In Eminence, a little more evidence existed, but not much. A single farmstead had been built up around the old schoolhouse, now on private property but visible from the road.

Farm buildings in a clearing
“Downtown” Eminence – now a private farmstead

The only other remnant to see was a nearby cemetery.

For me, it was the story that drew me to want to visit these places. I could imagine the fierce rivalry and ballot-box stuffing that went on so long ago.

Poetic justice won out here and only the township name serves as a reminder that a county once existed here.

More Details: Garfield County Ghost Towns

Highway 156 west of Jetmore or east out of Garden City will get you to present-day Garfield Township.

To get to Ravanna, head west from Kalvesta and then turn north on the first dirt road west of the Highway 23 and 156 junction.

It should be noted that Kalvesta is the only inhabited place left in what was Garfield County. Their Facebook page includes pictures of Ravanna as well.

Entrance to the town of Kalvesta, showing a sign and some agribusiness buildings
The only remaining populated place in the former Garfield County is nearly a ghost town itself

Continue north for about four miles and turn left at the end of the road. Stay on that for a mile, then north again until you reach another perpendicular junction. There you should see the crumbling pillars of the school in the field directly ahead.

The courthouse and other ruins are to the south, on either side of the road you came in on. There is also a cemetery north of the site if you take the next road to the west.

Continuing on to Eminence, head west from Ravanna (I believe it’s Lake Road) until Highway 23. There, turn left and at the first intersection, turn right.

The farmstead with the school building is just before the next road.

Arch to cemetery reading "Eminence Cemetary [sic] 1887"
Lonely Eminence Cemetery

To get to the cemetery, turn north and then west around the bend. The cemetery is on the south side of the road, flagpole hoist dinging in the wind. Most of those buried there died very young.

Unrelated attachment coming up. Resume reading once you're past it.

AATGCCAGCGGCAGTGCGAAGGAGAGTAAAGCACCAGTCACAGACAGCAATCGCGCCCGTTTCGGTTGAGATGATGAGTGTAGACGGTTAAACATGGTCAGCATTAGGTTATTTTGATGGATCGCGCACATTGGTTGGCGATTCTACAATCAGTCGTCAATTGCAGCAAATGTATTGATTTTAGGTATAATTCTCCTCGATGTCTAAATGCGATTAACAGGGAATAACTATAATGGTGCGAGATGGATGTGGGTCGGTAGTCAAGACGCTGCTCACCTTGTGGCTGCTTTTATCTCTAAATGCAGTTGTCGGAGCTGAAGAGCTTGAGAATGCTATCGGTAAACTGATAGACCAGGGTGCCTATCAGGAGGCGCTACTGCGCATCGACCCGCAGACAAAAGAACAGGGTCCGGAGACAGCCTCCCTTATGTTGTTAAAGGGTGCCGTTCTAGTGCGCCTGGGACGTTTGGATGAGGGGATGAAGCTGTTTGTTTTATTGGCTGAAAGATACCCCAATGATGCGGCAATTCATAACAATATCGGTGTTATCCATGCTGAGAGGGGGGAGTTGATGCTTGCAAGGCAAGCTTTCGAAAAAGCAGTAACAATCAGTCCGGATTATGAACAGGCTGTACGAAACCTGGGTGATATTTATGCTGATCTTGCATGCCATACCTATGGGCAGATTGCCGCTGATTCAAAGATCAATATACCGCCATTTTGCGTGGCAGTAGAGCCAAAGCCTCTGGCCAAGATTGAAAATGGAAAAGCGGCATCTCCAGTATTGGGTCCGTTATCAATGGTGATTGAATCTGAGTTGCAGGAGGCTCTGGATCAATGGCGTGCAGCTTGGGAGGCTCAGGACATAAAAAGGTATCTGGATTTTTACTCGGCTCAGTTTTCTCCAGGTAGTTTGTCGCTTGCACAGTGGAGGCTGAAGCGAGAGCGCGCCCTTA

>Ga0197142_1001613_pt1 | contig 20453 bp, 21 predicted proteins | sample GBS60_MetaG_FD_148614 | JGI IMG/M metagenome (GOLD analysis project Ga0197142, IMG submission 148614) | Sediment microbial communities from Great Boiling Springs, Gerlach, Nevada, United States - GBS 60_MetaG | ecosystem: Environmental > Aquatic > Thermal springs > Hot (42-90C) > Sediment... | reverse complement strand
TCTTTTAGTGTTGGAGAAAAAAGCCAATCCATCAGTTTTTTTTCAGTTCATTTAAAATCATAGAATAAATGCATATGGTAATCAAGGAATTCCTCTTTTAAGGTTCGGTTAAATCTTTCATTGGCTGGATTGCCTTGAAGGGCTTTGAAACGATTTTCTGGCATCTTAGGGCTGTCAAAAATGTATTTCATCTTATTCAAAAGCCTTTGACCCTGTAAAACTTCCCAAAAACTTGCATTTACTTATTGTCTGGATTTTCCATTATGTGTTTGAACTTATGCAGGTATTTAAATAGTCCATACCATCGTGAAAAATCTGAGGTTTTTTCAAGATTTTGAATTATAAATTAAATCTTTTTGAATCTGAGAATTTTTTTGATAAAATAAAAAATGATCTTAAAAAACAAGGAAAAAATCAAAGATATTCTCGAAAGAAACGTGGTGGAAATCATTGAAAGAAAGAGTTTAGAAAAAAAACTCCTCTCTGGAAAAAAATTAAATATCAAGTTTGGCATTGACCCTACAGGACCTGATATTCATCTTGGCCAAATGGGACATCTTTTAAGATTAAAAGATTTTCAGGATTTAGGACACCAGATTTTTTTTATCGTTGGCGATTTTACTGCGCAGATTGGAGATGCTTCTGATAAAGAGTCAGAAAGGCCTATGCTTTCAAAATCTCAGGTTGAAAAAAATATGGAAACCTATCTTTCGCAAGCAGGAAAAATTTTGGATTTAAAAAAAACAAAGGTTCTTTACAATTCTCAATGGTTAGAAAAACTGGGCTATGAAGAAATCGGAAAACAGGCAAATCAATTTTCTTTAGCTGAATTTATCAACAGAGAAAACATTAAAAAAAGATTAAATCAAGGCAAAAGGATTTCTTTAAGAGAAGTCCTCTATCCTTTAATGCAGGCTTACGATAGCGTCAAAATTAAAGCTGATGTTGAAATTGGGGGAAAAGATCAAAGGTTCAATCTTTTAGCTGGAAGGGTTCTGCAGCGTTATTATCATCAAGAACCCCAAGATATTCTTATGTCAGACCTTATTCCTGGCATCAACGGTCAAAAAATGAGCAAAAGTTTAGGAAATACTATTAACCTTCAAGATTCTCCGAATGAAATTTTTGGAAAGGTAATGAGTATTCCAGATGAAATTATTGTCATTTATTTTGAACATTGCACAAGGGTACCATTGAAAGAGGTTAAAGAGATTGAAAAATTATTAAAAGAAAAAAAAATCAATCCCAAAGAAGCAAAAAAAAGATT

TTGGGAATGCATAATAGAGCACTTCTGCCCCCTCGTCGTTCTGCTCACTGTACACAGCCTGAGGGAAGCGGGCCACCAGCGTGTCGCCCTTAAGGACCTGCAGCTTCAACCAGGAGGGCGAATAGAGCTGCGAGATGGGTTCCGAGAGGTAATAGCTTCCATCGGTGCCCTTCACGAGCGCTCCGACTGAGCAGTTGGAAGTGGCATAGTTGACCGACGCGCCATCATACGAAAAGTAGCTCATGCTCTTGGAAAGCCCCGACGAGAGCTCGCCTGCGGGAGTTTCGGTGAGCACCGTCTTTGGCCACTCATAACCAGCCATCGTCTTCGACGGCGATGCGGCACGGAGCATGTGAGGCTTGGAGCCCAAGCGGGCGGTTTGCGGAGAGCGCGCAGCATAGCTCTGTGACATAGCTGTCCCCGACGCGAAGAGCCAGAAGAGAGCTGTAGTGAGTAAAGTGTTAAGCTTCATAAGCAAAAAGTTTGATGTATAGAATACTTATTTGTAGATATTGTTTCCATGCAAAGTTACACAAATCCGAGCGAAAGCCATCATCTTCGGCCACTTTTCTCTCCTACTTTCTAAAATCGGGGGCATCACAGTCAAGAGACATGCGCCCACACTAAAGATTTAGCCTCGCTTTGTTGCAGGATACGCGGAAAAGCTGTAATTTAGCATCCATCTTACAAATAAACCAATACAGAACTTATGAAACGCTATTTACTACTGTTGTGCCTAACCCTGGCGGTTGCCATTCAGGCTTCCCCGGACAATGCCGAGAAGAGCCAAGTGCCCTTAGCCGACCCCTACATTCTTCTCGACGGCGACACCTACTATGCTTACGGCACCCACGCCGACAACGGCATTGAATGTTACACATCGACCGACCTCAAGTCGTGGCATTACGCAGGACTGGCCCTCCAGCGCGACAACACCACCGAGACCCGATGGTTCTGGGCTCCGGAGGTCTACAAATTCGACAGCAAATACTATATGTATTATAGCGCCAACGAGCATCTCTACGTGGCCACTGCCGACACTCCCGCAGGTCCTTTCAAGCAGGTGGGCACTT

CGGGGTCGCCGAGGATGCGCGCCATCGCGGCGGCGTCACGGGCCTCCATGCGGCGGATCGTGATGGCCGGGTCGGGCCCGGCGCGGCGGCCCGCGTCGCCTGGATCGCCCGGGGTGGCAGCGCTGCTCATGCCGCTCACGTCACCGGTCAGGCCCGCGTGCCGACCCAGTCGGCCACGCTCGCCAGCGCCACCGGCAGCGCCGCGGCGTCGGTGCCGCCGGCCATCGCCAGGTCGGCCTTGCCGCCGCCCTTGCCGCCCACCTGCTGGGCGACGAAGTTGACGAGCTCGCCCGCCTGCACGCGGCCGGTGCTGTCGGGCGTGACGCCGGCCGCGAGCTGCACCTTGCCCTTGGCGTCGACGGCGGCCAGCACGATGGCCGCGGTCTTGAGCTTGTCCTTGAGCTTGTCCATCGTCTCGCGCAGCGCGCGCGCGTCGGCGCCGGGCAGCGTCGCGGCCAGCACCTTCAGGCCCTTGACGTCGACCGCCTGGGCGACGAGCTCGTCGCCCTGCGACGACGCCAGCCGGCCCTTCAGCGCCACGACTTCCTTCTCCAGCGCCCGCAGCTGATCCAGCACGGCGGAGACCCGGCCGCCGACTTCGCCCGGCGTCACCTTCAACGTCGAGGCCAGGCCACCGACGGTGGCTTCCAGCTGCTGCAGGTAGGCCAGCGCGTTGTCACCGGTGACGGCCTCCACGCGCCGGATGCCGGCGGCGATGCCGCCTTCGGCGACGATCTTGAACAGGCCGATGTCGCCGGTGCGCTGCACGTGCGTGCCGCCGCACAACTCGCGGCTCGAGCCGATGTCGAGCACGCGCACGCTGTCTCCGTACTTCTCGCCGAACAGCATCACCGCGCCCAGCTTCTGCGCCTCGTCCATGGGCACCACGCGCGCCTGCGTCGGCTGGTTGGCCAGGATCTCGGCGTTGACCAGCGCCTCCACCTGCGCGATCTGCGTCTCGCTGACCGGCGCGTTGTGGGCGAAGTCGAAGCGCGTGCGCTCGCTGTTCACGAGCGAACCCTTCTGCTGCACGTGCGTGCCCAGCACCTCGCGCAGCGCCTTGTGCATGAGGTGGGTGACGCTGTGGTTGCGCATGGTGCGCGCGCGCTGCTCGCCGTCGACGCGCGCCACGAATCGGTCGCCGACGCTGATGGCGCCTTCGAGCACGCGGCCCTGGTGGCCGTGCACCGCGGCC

Garden City

After so much time on rural gravel roads and “one-horse towns,” Garden City felt like a metropolis.

I didn’t want to linger since I was just miles away from the first of those last four counties. However, it was late afternoon and while I had eaten a light lunch, I had not had my afternoon coffee!

Luckily I found a little haven in Patrick Dugan’s Coffee House, the perfect downtown cafe that was open and thriving.

Mug of coffee reading "Patrick Dugan's Coffee House" and a cookie in a package that says "fudge indulgence cookie, gluten-free"
A warm cup of coffee and a cookie fueled me for the beginning of the “final four”

Downtown Garden City has some cute sculptures, interesting shops, and a few other restaurants.

Bonus spots not visited on this trip:

  • The Big Pool, once considered “the world’s largest outdoor free concrete municipal swimming pool,” in Finnup Park is still quite an impressive sight. They now charge an entrance fee. The nearby zoo’s elephants no longer swim in it after it closes for the season.
  • The nearby town of Holcomb may be familiar to some. Author Truman Capote‘s bestseller In Cold Blood has made it a hotspot for dark tourism. The farmhouse remains where four members of the Clutter family were found brutally murdered in 1959. [Note: I decided not to visit the site out of respect to the owners. The house was for sale in 2019.]

Kearny County

I was eager to get to Kearny County, the first of the final four counties on my list.

Kearny County Line sign
The first of the final four counties: Kearny

It was anticlimactic because there’s not much hoopla surrounding crossing a county line. It was the light at the end of the tunnel of my quest that made it exciting.

Soon after making brief stops in Deerfield and the county seat of Lakin, I detoured off the highway to see another former county seat ghost town.

Hartland‘s fate was less dramatic than the Garfield County battles, but it certainly was as unkind.

Plaque with the history of Hartland, Kansas
Hartland, Kansas is just history now

Hardly anything exists now beyond the visible ruts of the old Santa Fe Trail. There is an historical marker summarizing the town’s fate.

I knew there were some ruins on private property as well. With the sun inching its way towards the horizon and no wish to trespass, I headed west along River Road.

The drive paralleled the banks of the dry Arkansas River.

Hamilton County

The low sun nearly blinded me as I raced westward towards my final few stops for the day. With the Hamilton county line crossed, I was now down to two more counties.


Although not a genuine ghost town, Kendall seemed to be on its last legs.